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causes of this evil. These gentlemen, in their conscientious desire to reduce taxation, seldom take time to consider whether the particular reductions for which they clamour are wise reductions. They may perceive that without men and horses you cannot have an army at all; but they are unable to comprehend the use of pontoons in a country where every river is bridged over; or of a waggon train and camp equipment for troops which make all their journeys by rail, and sleep every night in barracks or billets. In a word, they overlook the fact that if you desire to be ready for war, you must have by you, in peace, at least the framework of all that war requires; that waggons, pontoons, &c. cost nothing while in store; that a small estabsishment of men and horses set apart expressly to work with these
waggons can never be very expensive ; and that not the least of the advantages secured by their presence is this, that ingenuity is kept on the stretch, and that while using our own implements we are induced to inquire into the proceedings of our neighbours, to adopt their improvements if they bave made any, or to make improvements of our own.
Here, then, is one great defect under which as a military nation we must always labour,—that being more earnest in the maintenance of our civil liberties than in the extension of our military power, we shackle, not perhaps too much, but often unwisely, the will of the executive in the matter of military expenditure. For the sums annually voted even in peace are sufficient to give us all that we require, were the Assembly which votes them alive to the fact, that as much depends upon the manner of expending some 16 or 17 millions as on the liberality which supplies them.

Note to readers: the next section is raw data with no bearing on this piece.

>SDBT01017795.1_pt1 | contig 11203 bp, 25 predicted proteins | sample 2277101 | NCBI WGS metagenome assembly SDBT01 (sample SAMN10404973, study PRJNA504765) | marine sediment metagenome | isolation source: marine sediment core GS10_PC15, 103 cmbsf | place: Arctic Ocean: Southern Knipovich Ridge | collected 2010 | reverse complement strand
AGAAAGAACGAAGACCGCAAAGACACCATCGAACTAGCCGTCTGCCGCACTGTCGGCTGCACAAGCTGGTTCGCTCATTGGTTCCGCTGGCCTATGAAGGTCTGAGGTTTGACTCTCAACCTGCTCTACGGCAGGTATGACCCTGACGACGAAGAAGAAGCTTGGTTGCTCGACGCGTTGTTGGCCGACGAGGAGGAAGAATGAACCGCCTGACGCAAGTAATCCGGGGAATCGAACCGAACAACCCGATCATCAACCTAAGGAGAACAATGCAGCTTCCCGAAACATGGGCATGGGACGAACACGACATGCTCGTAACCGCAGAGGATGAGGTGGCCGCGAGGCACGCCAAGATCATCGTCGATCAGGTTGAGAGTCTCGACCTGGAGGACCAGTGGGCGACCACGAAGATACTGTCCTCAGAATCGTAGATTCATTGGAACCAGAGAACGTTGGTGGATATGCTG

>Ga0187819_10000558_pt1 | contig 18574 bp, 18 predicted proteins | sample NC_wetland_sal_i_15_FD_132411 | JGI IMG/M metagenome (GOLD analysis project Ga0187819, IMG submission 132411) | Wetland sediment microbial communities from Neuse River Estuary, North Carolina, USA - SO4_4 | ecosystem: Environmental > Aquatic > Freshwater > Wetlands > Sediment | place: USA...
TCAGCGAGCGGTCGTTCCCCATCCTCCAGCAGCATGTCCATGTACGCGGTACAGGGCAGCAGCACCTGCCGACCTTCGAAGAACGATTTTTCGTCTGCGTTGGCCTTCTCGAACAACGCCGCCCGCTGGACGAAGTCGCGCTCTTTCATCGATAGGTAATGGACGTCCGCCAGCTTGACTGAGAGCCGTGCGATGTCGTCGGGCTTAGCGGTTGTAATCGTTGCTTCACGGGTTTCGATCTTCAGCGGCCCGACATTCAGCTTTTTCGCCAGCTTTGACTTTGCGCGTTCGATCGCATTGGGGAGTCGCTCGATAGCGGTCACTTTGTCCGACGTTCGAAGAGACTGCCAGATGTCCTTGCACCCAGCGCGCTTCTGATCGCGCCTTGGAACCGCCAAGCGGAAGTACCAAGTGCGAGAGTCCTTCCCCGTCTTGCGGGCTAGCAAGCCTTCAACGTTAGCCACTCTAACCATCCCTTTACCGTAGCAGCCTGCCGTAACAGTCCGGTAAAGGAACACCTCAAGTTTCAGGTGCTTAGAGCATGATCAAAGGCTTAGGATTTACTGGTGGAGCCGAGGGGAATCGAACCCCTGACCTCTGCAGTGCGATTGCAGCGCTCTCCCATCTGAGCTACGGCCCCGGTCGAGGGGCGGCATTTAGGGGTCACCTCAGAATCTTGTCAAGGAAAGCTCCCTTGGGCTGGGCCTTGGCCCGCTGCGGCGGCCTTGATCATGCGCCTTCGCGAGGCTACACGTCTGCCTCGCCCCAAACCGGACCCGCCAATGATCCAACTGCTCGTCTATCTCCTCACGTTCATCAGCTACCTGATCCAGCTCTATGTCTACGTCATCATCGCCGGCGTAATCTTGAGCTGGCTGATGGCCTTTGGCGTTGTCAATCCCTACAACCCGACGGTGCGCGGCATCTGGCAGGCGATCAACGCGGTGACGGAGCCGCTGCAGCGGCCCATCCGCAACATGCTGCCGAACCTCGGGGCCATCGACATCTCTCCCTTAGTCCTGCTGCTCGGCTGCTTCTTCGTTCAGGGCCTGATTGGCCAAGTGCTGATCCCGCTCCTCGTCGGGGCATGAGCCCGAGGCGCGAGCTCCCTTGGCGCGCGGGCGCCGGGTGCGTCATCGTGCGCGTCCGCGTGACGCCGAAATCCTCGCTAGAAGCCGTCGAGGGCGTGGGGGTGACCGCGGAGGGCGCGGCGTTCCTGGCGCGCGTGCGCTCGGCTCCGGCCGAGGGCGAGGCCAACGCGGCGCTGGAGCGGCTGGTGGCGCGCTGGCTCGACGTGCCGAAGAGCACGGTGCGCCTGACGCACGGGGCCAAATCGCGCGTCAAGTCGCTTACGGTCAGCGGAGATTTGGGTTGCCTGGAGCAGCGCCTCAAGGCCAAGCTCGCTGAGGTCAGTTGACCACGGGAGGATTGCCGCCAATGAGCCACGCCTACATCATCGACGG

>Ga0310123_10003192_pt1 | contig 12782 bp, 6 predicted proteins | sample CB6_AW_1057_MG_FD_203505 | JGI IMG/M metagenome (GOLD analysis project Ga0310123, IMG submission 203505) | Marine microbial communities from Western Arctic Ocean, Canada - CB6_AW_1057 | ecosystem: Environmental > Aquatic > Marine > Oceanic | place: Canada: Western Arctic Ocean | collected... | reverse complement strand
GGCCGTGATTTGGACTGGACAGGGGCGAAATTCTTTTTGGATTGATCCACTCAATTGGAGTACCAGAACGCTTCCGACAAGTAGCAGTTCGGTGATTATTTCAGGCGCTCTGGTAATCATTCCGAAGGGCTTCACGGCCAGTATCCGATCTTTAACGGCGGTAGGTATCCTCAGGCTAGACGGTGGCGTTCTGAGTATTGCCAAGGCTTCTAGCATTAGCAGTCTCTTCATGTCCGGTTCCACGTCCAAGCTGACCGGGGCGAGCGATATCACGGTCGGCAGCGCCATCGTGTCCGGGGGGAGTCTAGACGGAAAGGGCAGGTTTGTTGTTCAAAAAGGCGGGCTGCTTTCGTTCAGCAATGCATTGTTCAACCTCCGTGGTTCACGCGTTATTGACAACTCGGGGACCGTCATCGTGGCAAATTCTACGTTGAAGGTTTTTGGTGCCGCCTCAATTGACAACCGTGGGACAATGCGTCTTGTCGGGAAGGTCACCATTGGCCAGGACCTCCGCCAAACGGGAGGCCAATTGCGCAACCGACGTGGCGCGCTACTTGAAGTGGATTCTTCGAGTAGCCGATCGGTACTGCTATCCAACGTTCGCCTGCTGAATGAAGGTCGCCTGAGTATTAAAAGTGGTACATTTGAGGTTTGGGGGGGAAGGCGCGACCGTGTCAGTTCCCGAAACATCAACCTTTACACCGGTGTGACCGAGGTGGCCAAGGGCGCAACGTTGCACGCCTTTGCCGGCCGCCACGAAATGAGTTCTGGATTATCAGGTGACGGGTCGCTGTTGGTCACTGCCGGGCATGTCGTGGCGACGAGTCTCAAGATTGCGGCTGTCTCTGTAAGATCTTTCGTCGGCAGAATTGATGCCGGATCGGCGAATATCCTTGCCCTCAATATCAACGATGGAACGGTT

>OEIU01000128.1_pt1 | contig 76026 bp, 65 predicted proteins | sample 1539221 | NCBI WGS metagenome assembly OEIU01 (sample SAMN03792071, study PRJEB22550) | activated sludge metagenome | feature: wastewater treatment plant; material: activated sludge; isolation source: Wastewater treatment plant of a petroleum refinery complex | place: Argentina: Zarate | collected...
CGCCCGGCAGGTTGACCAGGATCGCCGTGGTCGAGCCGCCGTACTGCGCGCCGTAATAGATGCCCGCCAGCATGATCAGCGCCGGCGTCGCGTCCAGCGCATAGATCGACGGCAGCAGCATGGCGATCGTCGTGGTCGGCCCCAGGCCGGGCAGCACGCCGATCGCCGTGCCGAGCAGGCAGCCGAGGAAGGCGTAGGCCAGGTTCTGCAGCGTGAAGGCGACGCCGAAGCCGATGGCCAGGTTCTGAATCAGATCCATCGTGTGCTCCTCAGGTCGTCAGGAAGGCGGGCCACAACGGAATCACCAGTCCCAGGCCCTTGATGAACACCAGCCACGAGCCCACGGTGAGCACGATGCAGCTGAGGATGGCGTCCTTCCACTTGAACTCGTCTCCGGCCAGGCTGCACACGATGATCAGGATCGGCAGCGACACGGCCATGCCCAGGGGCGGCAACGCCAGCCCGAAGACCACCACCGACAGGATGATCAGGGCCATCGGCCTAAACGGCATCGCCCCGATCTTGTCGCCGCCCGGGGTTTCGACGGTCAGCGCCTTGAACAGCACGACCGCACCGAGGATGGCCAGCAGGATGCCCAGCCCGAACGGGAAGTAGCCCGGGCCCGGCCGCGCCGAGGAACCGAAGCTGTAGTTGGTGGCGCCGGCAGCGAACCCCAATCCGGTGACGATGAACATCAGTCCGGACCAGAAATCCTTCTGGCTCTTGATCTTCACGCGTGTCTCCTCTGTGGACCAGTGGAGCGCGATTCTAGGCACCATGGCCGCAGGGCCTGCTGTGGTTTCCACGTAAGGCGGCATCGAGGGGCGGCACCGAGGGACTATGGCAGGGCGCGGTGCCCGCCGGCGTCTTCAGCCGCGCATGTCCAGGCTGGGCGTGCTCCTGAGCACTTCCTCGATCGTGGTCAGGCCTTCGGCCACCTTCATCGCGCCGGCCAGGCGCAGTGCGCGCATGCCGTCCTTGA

II. Another, and at least as effective a cause of our exceeding helplessness at the commencement of every war, is to be found in the custom which has heretofore prevailed, of administering the affairs of the army through five or six different departments, each independent of the other. Some clue to this official labyrinth is given by Mr. Thompson in the compilation of which we have prefixed the title to this Article. But far greater experience than his is required to set the subject clearly before the general reader, for its tortuosities extend through every department of the State. Let us not, however, be misunderstood. Departmental administration, where the chiefs of the several departments report to one common head, and receive from him their instructions, is not only allowable, but indispensable, in the management of every extensive concern. Business could not, indeed, be carried on without such a division of labour. But when, as was recently the case in this country, each department finds itself free to take